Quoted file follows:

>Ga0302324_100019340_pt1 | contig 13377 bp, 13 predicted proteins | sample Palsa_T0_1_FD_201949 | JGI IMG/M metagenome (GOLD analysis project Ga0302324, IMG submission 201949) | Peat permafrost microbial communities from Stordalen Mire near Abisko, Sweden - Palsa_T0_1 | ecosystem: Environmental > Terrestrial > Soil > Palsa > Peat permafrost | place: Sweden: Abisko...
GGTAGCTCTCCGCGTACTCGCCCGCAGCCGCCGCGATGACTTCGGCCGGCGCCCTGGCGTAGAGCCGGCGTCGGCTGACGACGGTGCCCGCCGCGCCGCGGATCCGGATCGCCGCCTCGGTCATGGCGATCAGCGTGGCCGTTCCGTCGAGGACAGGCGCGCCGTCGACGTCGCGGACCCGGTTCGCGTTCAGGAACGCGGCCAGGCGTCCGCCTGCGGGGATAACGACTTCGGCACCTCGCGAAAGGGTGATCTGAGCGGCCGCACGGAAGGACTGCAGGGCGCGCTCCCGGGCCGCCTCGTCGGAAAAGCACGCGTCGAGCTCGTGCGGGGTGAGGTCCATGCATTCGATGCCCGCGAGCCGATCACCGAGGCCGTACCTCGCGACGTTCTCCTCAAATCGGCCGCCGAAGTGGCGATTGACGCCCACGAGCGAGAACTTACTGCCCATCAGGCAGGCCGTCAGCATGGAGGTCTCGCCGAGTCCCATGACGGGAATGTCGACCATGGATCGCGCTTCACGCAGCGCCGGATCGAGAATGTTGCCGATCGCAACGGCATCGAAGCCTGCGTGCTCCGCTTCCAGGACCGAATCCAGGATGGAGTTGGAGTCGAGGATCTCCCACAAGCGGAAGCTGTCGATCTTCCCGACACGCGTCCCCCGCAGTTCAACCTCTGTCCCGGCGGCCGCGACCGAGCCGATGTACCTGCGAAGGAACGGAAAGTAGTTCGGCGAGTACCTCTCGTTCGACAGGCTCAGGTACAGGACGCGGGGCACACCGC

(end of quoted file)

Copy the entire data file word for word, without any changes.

>Ga0302324_100019340_pt1 | contig 13377 bp, 13 predicted proteins | sample Palsa_T0_1_FD_201949 | JGI IMG/M metagenome (GOLD analysis project Ga0302324, IMG submission 201949) | Peat permafrost microbial communities from Stordalen Mire near Abisko, Sweden - Palsa_T0_1 | ecosystem: Environmental > Terrestrial > Soil > Palsa > Peat permafrost | place: Sweden: Abisko...
GGTAGCTCTCCGCGTACTCGCCCGCAGCCGCCGCGATGACTTCGGCCGGCGCCCTGGCGTAGAGCCGGCGTCGGCTGACGACGGTGCCCGCCGCGCCGCGGATCCGGATCGCCGCCTCGGTCATGGCGATCAGCGTGGCCGTTCCGTCGAGGACAGGCGCGCCGTCGACGTCGCGGACCCGGTTCGCGTTCAGGAACGCGGCCAGGCGTCCGCCTGCGGGGATAACGACTTCGGCACCTCGCGAAAGGGTGATCTGAGCGGCCGCACGGAAGGACTGCAGGGCGCGCTCCCGGGCCGCCTCGTCGGAAAAGCACGCGTCGAGCTCGTGCGGGGTGAGGTCCATGCATTCGATGCCCGCGAGCCGATCACCGAGGCCGTACCTCGCGACGTTCTCCTCAAATCGGCCGCCGAAGTGGCGATTGACGCCCACGAGCGAGAACTTACTGCCCATCAGGCAGGCCGTCAGCATGGAGGTCTCGCCGAGTCCCATGACGGGAATGTCGACCATGGATCGCGCTTCACGCAGCGCCGGATCGAGAATGTTGCCGATCGCAACGGCATCGAAGCCTGCGTGCTCCGCTTCCAGGACCGAATCCAGGATGGAGTTGGAGTCGAGGATCTCCCACAAGCGGAAGCTGTCGATCTTCCCGACACGCGTCCCCCGCAGTTCAACCTCTGTCCCGGCGGCCGCGACCGAGCCGATGTACCTGCGAAGGAACGGAAAGTAGTTCGGCGAGTACCTCTCGTTCGACAGGCTCAGGTACAGGACGCGGGGCACACCGC